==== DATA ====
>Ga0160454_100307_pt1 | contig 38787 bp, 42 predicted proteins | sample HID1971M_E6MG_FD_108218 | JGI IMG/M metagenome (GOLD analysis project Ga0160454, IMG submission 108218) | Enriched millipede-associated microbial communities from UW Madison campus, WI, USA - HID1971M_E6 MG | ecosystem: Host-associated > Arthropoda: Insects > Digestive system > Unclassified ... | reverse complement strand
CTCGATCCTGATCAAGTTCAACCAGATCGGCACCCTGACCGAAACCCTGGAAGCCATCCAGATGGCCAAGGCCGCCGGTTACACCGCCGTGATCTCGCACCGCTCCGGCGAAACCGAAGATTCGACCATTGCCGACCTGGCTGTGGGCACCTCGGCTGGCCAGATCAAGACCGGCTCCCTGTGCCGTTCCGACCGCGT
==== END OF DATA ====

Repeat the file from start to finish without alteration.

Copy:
>Ga0160454_100307_pt1 | contig 38787 bp, 42 predicted proteins | sample HID1971M_E6MG_FD_108218 | JGI IMG/M metagenome (GOLD analysis project Ga0160454, IMG submission 108218) | Enriched millipede-associated microbial communities from UW Madison campus, WI, USA - HID1971M_E6 MG | ecosystem: Host-associated > Arthropoda: Insects > Digestive system > Unclassified ... | reverse complement strand
CTCGATCCTGATCAAGTTCAACCAGATCGGCACCCTGACCGAAACCCTGGAAGCCATCCAGATGGCCAAGGCCGCCGGTTACACCGCCGTGATCTCGCACCGCTCCGGCGAAACCGAAGATTCGACCATTGCCGACCTGGCTGTGGGCACCTCGGCTGGCCAGATCAAGACCGGCTCCCTGTGCCGTTCCGACCGCGT